Recent comments

  • Reply to: Greenhouse Gimlet   by   4 years 1 month ago

    Moderated for style. 1-1/2 lime (juiced) was changed to 1-1/2 oz lime juice, since an average-sized lime yields about 1 oz. We prefer specific volume measurements whenever possible to make the recipe repeatable. Limes vary far too much in size and juiciness to specify them by each.

    Also, Art in the Age Sage appears to be essentially a type of gin, so the ingredient was moderated to a brand of gin.

  • Reply to: The Lemony Pabla   by   4 years 1 month ago

    This is quite delicious... I like the way you think, Stew! Even when they're (occasionally) not to my palate, your drinks always intrigue me... I fully intended for this to be the first drink I tried with my new bottle of Galliano, but I got distracted/inspired and used most of it in developing a drink I recently posted called the Bech & Gall. But I'm glad I saved enough to finally try this. Yum... For me, the first few sips were mostly about the anise from the Galliano, with a nice oaky finish. But after that, the other fruitier flavors came more into focus, providing a great sweet-tart taste.

  • Reply to: Scozesse   by   4 years 1 month ago

    seriously yummy!

  • Reply to: Therapeutic Agent   by   4 years 1 month ago

    Moderated from 1 to 1/4 oz Fernet as per the notes. I'm assuming that 1 oz was a typo.

  • Reply to: Bay Breeze   by   4 years 1 month ago

    Made with sour cherry juice. Found the Rum too forward

  • Reply to: Winter Sour   by   4 years 1 month ago

    this is seriously yummy

  • Reply to: Kashmiri Caipirinha   by   4 years 1 month ago

    Cleaned up a little - fixed spelling of turmeric, moved serrano to notes, shortened syrup note to avoid line wrap.

  • Reply to: SNAP Happy   by   4 years 1 month ago

    I'm trying to figure out a way to normalize all the Art in the Age liqueurs, and I think it's best if we call them what they are in the ingredient box (e.g. Ginger liqueur) and use the specific name (e.g. Snap) for the brand. I think we all know (or can find out quickly) that Art in the Age makes these things, and it's not necessary to call them organic.



  • Reply to: Lion's Tail   by   4 years 2 months ago

    This cocktail is a perfect example of the end result is dependent upon what brand you use, especially for the allspice dram. I usually give generic recipes so that way the "essence" of the cocktail is usually intact with most commonly found brands and ingredients. First time I made this I used Ted Haigh's ratio of 2oz bourbon, 3/4 oz allspice dram (yikes!!!!) 1/2 oz lime and 1/4 oz simple (dash of bitters too). Waaaayyy too much spice....but I used St. Elizabeths. I think Dan is right on with a tsp, in which that's the amount I use now with St. Elizabeth. the "or less" he stated after the allspice ratio is an understatment...Still, quite pleasing when done with minimal allspice and using rye vs bourbon.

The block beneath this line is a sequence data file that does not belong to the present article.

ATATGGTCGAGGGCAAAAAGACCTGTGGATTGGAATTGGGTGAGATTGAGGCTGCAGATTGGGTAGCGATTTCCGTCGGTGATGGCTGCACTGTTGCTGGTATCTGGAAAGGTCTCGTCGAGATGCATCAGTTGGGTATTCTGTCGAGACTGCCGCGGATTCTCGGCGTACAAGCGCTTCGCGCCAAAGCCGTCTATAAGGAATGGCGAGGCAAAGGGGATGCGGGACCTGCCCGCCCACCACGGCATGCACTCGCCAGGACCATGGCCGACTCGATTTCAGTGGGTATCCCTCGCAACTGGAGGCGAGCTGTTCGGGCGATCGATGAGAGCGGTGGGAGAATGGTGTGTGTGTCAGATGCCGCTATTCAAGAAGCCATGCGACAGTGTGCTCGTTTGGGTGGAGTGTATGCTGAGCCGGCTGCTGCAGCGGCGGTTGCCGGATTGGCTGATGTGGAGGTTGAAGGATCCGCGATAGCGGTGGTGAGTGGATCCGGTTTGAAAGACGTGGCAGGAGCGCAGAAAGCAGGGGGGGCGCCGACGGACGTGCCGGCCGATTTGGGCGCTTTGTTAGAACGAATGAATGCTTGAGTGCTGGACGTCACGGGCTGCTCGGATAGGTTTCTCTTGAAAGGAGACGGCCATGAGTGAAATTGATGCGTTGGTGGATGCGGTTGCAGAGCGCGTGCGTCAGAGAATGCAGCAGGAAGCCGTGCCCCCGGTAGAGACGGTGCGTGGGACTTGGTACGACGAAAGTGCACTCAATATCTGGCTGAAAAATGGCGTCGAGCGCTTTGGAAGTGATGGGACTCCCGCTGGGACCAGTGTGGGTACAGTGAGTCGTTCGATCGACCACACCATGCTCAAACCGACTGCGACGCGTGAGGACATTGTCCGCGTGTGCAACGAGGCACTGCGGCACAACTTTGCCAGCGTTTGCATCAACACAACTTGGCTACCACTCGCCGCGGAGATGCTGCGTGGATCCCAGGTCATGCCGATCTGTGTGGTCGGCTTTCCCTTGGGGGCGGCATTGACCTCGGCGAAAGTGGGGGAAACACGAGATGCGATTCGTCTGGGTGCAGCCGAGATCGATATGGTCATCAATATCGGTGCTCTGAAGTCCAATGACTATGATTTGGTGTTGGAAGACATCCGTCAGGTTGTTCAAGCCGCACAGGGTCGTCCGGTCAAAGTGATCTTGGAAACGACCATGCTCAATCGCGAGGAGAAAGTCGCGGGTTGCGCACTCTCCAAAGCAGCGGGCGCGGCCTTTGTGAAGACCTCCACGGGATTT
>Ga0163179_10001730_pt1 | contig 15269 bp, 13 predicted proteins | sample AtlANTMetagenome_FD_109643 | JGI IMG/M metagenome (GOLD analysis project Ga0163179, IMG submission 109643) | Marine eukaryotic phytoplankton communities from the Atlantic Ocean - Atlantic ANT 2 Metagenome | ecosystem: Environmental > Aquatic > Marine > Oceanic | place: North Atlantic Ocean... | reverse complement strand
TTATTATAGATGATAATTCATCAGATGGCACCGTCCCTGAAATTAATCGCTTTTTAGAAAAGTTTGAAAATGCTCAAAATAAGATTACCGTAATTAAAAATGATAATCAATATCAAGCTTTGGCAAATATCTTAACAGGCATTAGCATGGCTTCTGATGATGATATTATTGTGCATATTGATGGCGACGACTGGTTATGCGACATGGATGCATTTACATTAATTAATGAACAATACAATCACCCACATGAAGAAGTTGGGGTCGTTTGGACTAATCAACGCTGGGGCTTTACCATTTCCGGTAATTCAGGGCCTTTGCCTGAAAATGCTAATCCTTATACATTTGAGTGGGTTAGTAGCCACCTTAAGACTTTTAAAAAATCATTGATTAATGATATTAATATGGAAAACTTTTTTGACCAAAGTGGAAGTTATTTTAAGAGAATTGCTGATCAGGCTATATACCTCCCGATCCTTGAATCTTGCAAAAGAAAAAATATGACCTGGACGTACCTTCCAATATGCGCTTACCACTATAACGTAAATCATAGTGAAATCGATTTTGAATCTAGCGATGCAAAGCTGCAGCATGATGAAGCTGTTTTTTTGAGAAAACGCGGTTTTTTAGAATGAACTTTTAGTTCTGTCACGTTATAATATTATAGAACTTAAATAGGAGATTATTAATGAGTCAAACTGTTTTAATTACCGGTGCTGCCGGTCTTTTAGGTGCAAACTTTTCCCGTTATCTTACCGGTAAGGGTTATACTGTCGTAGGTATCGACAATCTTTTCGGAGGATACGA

• Reply to: Brooklyn Cocktail   by   4 years 2 months ago

    We have this on our menu right now and we steer away from original ratios and go with 2 oz rye, 3/4 oz dry vermouth, tsp maraschino and a tsp amer picon. More of a current "Manhattan" ratio.

  • Reply to: Corpse Reviver #3 (Robert Hess)   by   4 years 2 months ago

    I've seen salt in recipes with Cynar before, and it's easy to imagine it working in lots of places where one wants to emphasize the savoriness of a cocktail. (Salt as cocktail umami?) Now, I've seen salt and citrus paired successfully (read: to the citrus's advantage) in cookery before, but never in mixology--not that my experience in either domain is expert-level. On the other hand, I've pinched salt straight into Cointreau, which, if done in a sufficiently restrained way, makes it interestingly more citrusy: the sweetness and bitterness recede, and the "flavor" presses forward--especially the flowery, nasal quality of the citrus.